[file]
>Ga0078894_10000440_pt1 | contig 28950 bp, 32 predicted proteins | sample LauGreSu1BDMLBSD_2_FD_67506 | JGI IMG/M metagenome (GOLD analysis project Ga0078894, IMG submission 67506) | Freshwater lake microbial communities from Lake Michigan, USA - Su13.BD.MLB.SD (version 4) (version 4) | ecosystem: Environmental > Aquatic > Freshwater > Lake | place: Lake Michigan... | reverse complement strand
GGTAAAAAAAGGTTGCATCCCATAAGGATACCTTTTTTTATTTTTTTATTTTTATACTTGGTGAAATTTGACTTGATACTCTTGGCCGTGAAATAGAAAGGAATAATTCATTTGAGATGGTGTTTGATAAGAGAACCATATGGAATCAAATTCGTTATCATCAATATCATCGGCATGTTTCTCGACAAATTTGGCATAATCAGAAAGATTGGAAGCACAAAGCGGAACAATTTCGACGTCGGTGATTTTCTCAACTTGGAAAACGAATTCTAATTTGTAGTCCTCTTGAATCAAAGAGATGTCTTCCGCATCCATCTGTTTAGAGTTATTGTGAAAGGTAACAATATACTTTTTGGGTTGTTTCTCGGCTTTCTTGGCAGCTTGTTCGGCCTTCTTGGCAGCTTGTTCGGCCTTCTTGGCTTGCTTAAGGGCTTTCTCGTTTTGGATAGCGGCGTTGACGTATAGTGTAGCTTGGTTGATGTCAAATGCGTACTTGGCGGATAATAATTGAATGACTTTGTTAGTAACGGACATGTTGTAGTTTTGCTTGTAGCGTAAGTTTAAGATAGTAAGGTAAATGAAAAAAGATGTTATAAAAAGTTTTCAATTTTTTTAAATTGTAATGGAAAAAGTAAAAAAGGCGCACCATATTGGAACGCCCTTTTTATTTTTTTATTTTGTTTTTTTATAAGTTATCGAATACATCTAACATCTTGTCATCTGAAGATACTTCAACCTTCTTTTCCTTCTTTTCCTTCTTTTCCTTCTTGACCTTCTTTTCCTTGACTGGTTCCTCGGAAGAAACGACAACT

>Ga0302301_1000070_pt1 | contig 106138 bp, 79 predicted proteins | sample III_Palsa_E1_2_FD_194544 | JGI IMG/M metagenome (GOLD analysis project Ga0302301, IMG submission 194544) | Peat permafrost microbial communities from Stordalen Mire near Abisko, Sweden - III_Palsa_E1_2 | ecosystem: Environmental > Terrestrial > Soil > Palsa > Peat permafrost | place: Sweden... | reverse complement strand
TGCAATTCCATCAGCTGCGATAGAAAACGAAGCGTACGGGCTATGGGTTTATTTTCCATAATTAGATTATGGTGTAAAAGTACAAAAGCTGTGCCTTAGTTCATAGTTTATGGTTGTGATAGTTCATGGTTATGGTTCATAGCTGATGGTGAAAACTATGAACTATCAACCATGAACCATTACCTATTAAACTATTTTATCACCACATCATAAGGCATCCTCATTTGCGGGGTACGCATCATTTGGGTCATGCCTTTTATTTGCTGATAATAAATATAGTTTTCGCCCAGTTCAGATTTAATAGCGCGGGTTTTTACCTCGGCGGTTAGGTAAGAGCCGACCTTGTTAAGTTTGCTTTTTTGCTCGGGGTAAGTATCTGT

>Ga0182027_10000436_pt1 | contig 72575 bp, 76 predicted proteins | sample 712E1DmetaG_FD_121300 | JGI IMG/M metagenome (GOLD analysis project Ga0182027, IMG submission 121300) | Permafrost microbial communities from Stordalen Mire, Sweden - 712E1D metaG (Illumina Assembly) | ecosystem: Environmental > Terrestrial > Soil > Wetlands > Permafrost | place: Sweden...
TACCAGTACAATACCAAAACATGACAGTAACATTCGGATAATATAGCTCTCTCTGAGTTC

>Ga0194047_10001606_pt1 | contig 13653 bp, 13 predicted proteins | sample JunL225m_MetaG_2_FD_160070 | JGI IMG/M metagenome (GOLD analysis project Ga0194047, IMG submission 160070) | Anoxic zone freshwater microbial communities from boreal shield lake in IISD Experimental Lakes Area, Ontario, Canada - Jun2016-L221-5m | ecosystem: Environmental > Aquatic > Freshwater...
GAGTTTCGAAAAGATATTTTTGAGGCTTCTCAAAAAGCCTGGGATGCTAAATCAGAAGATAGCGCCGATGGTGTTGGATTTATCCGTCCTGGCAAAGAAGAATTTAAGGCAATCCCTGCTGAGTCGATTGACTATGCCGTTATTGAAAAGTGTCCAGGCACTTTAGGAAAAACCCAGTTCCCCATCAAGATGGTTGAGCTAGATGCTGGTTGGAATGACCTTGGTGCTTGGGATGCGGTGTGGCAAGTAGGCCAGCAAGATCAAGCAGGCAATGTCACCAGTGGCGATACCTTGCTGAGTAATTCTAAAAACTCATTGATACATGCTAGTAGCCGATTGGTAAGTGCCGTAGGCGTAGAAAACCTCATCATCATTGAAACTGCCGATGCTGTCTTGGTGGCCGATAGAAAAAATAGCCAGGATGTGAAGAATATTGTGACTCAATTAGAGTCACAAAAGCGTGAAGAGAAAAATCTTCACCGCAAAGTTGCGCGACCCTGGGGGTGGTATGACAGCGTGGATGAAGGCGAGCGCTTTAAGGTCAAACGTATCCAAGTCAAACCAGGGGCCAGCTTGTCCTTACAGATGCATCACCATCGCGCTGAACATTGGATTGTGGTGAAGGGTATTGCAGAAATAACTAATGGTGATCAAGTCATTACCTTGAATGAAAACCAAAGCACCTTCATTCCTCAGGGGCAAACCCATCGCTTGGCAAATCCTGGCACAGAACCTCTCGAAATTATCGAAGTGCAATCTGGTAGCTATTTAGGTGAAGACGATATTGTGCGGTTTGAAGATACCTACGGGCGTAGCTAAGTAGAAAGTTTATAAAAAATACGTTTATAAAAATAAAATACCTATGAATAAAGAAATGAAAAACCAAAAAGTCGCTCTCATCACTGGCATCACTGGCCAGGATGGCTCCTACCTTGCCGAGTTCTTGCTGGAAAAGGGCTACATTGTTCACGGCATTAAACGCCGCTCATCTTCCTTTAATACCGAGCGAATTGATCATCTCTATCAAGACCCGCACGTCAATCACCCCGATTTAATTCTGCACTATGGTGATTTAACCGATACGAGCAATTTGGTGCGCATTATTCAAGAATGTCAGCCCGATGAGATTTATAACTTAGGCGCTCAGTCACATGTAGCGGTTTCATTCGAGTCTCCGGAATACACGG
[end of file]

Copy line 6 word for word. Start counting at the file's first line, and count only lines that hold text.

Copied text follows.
TACCAGTACAATACCAAAACATGACAGTAACATTCGGATAATATAGCTCTCTCTGAGTTC